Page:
From the other point of view, Police commissioner Smyth’s story was one of tragedy. His brother, a former military an later police officer, had been caught up in the conflict in Dublin and was killed in a shootout at the safehouse of wanted IRA men Dan Breen and Sean Treacy in October 1920.
Located just across the road from the scene of the assassination, lies a war memorial with the names of active volunteers in the Cork brigades of the IRA during the week of the Easter Rising.
Although Smyth was buried with full military honours by British forces at the time, no memorial for Smyth or any of his RIC comrades-in-arms has been erected in the city. Reflecting that history is not just written; but also remembered almost exclusively by the victors.
Just as in modern times; as the war dead from the campaigns in Afghanistan and Iraq demonstrate. Giving your life or health for a losing and futile war, is often a grim prospect and is a fate unbecoming for a brave soldier.
Lives lost in Cork GPO
Following a short walk we pass near to the Metropole Hotel, where National Army Commander in Chief Michael Collins spent his last night. Before his date with destiny at the fatal ambush in Beal na Blath at the hands of his former comrades in the anti-Treaty IRA later the next day.
Collins is remembered with his own memorial near University College Cork in the city. Michael was a proud Corkman and is still held in great regard today in the area.
Just around the corner from the old country club, lies Corks General Post Office (GPO), the scene of a Republican raid in which one volunteer and one civilian were fatally wounded.
A group of three volunteers burst into the GPO. Pulled their weapons and proceeded to rob the post office, only to encounter an armed, undercover police officer.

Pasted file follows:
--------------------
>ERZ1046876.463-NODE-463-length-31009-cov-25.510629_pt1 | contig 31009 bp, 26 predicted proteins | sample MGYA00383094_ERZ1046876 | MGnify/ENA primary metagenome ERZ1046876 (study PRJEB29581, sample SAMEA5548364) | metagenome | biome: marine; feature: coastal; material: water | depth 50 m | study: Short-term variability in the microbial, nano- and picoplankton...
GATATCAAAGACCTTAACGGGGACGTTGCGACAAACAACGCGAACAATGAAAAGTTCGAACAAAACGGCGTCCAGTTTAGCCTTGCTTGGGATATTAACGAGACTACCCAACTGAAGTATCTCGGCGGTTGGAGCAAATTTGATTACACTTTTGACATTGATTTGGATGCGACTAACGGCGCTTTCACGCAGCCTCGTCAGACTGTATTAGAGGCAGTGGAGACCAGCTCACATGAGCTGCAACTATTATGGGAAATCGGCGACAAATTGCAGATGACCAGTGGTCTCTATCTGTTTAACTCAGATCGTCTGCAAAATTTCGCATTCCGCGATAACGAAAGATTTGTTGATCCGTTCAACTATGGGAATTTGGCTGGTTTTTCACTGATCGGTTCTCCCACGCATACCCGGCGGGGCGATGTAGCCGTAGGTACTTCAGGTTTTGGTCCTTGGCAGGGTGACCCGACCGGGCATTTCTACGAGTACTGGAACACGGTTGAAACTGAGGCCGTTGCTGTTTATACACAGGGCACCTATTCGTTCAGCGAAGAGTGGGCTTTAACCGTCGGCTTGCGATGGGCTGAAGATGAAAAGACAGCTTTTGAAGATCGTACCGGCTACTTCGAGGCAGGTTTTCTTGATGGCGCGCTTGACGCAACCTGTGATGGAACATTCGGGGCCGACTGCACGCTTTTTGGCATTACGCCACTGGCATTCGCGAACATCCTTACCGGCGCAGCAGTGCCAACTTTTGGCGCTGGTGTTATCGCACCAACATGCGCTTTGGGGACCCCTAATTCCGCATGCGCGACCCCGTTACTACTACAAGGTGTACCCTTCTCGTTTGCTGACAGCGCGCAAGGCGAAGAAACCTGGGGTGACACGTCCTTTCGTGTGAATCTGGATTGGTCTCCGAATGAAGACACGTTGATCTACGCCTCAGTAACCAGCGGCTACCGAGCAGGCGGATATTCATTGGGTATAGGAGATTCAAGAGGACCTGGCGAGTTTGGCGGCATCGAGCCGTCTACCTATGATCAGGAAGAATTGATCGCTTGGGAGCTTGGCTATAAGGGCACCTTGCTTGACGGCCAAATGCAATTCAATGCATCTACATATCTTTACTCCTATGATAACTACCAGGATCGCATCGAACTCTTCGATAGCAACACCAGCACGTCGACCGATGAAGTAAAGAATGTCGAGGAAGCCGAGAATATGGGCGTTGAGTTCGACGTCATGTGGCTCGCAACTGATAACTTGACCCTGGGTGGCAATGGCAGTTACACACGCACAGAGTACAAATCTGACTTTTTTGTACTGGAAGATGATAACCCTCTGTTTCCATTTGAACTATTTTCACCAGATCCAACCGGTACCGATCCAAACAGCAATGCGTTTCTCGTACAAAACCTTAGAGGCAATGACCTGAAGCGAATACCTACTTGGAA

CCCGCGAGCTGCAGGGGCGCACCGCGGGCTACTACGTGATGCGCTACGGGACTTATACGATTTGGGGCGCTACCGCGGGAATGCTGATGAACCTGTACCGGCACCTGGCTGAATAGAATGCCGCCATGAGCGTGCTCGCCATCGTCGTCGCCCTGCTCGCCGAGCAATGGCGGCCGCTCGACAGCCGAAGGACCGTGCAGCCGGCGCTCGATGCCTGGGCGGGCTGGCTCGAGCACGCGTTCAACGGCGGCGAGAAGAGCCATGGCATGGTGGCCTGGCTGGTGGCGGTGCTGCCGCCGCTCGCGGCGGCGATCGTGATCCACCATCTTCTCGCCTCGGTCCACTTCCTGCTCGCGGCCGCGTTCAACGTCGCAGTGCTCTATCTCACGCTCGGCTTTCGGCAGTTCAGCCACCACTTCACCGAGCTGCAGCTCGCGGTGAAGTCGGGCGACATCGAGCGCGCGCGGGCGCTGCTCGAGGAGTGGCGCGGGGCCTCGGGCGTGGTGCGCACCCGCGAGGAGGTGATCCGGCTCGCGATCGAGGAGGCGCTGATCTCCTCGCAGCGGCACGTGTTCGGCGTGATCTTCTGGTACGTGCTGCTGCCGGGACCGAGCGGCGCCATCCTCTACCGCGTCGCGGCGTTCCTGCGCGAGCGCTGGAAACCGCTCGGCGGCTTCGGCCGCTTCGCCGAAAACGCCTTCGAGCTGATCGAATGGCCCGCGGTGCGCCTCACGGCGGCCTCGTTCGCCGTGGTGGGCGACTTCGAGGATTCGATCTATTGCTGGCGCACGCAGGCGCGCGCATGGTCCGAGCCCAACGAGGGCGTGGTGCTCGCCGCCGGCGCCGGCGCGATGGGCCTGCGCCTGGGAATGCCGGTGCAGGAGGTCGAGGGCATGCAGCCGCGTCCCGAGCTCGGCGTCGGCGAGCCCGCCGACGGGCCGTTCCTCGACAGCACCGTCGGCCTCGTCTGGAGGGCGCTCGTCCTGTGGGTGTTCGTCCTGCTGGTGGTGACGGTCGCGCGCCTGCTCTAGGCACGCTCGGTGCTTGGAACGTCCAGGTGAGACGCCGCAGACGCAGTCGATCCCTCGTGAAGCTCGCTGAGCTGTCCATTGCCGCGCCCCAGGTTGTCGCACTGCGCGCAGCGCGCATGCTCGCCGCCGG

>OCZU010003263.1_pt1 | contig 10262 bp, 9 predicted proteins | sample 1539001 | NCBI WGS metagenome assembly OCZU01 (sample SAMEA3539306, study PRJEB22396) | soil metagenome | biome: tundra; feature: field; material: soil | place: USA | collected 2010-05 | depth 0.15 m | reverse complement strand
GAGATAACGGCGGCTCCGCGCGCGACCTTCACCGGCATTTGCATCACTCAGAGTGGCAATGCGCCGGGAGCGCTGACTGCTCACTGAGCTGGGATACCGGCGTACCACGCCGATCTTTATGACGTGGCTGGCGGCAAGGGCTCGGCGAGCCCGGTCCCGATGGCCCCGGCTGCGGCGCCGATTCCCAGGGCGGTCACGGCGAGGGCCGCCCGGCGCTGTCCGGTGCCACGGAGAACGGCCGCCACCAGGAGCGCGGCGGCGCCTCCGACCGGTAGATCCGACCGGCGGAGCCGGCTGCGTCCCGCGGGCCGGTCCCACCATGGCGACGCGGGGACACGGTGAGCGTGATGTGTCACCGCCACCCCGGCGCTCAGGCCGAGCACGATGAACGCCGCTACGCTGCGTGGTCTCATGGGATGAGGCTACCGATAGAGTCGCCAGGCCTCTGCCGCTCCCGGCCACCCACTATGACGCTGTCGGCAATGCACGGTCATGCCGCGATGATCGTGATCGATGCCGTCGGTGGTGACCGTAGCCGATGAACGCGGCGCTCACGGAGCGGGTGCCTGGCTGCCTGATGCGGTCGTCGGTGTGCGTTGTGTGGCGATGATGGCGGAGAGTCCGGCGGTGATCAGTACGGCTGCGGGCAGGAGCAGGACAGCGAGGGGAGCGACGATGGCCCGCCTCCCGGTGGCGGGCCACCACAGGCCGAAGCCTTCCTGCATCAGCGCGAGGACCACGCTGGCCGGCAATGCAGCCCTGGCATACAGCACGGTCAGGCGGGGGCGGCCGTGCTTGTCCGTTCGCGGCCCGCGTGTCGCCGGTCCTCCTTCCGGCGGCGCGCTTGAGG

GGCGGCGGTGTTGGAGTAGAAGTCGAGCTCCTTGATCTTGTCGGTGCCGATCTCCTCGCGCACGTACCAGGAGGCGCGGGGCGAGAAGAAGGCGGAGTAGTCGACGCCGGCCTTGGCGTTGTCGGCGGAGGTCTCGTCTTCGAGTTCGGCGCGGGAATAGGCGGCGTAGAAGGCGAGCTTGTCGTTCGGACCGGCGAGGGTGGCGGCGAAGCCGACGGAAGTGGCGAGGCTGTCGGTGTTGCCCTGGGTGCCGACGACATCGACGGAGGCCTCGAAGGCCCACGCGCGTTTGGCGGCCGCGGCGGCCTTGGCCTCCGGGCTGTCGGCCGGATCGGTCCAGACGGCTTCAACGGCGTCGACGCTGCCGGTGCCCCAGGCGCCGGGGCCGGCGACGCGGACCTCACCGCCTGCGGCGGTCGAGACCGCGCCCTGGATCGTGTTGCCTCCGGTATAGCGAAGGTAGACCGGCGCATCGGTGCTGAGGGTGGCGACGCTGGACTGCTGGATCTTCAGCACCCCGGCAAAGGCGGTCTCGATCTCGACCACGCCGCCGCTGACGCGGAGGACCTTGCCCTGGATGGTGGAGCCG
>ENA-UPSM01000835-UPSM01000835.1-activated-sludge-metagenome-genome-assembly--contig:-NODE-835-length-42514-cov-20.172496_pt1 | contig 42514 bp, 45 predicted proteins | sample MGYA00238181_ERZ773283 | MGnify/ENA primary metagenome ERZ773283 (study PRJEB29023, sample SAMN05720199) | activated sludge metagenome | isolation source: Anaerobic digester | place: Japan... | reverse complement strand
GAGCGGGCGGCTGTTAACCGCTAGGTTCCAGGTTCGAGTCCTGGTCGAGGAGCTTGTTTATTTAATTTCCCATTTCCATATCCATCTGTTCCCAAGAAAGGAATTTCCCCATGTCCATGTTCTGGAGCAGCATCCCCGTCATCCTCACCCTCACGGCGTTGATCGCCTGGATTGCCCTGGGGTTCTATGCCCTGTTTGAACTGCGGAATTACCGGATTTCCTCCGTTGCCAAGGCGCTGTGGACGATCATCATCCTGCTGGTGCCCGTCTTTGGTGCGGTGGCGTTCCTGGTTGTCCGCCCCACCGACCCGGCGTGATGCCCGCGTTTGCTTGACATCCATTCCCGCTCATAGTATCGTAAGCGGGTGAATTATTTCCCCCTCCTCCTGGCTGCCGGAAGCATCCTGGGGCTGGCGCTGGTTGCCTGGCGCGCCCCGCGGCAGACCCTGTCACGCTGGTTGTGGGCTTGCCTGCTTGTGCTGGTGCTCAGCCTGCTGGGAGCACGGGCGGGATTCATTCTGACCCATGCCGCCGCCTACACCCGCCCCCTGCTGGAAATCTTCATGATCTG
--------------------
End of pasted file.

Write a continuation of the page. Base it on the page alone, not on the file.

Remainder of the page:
The police officer – most probably a Cork man – must have come to regret his actions on that day. Especially since he found himself on the wrong side of history soon after, in an independent Irish state that celebrated his attackers and at best, ignored his story.
Indeed, the whole conflict was one of internecine warfare. Brother against brother, in the armed struggle to free the Irish nation after 800 years of occupation.
The City comes out for a Funeral
A few hundred meters away from the GPO, across Patrick Street, lies St. Peter and Paul’s church, the scene of the funeral of Michael Fitzgerald. Michael died on a hunger strike in Cork gaol on the 17th of October 1920.
One of many young men to die on both sides of the conflict. Michael was denied his final wish to marry his fiancée before his death by the authorities at the prison.
His funeral was a grand affair. With thousands lining the streets of the city to say farewell to a fallen hero.
You can visit Cork Gaol today and see the cells in which Michael and his comrades served their sentences. Many wrote notes on the walls of their cells. Marking time or leaving messages.
I can’t help but feel that denying Michael the chance to marry his beau before his death from starvation, was just another misguided and ultimately self-inflicted wound committed by the British authorities. And another spectacular defeat in the battle for the hearts-and-minds of the citizens of the city.
Michael is still remembered in the city. And has a road named after him in a suburban neighbourhood.
Whether you finish the tour on Barrack street, on South Mall or elsewhere, I hope you will be armed with the knowledge you’ll need to see the city in a whole new light. I hope too that the tour allows you to take a walk in the footsteps of history; and experience the Volunteer struggle 100 years ago.
Most of the buildings caught up in the republican actions during the war of independence still stand, including Elizabeth Fort on Barrack Street, the site of an IRA ambush on a British military convoy, the house on Douglas street where Tadhg O’Sullivan – the Captain of the Cork, Second Brigade of the local IRA was slain and many others.
And although – 100 years later – everything has changed. Much has stayed the same in the city. If you are interested in exploring Cork’s past in a little more detail. The free, online Rebel City Tour of Cork takes you on a tour of the city and tells stories of the volunteer struggle.
Rebel City Tour of Cork
My Rebel City Tour of Cork tries to capture the atmosphere of the city during the Burning of Cork. By guiding you around the city on your smartphone and playing stories of the republican struggle.
We hope you enjoy the tour. Its intention is to be a love letter to Cork’s history. And will be updated and added to over time.
 War of Independence Exhibit. Crawford Art Gallery. by Dara McGrath.
 Remembering a Cork Patriot Who Died In A Hail of Bullets by Cork Evening Echo Online
This piece was written by Dara Burke. A war of independence and Irish history enthusiast, based in Cork city, Dara works in web development and marketing, and loves helping create passion projects in the online history and tech niche while working as a web developer in cork.